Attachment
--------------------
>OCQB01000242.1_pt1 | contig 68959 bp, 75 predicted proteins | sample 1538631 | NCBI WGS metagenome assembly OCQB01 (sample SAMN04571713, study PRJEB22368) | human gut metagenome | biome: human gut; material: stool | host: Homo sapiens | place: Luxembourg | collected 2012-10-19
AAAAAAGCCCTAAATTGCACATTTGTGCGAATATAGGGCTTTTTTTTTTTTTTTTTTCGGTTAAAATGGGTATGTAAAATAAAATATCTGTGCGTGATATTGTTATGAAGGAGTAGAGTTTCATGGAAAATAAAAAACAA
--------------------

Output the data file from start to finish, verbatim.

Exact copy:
>OCQB01000242.1_pt1 | contig 68959 bp, 75 predicted proteins | sample 1538631 | NCBI WGS metagenome assembly OCQB01 (sample SAMN04571713, study PRJEB22368) | human gut metagenome | biome: human gut; material: stool | host: Homo sapiens | place: Luxembourg | collected 2012-10-19
AAAAAAGCCCTAAATTGCACATTTGTGCGAATATAGGGCTTTTTTTTTTTTTTTTTTCGGTTAAAATGGGTATGTAAAATAAAATATCTGTGCGTGATATTGTTATGAAGGAGTAGAGTTTCATGGAAAATAAAAAACAA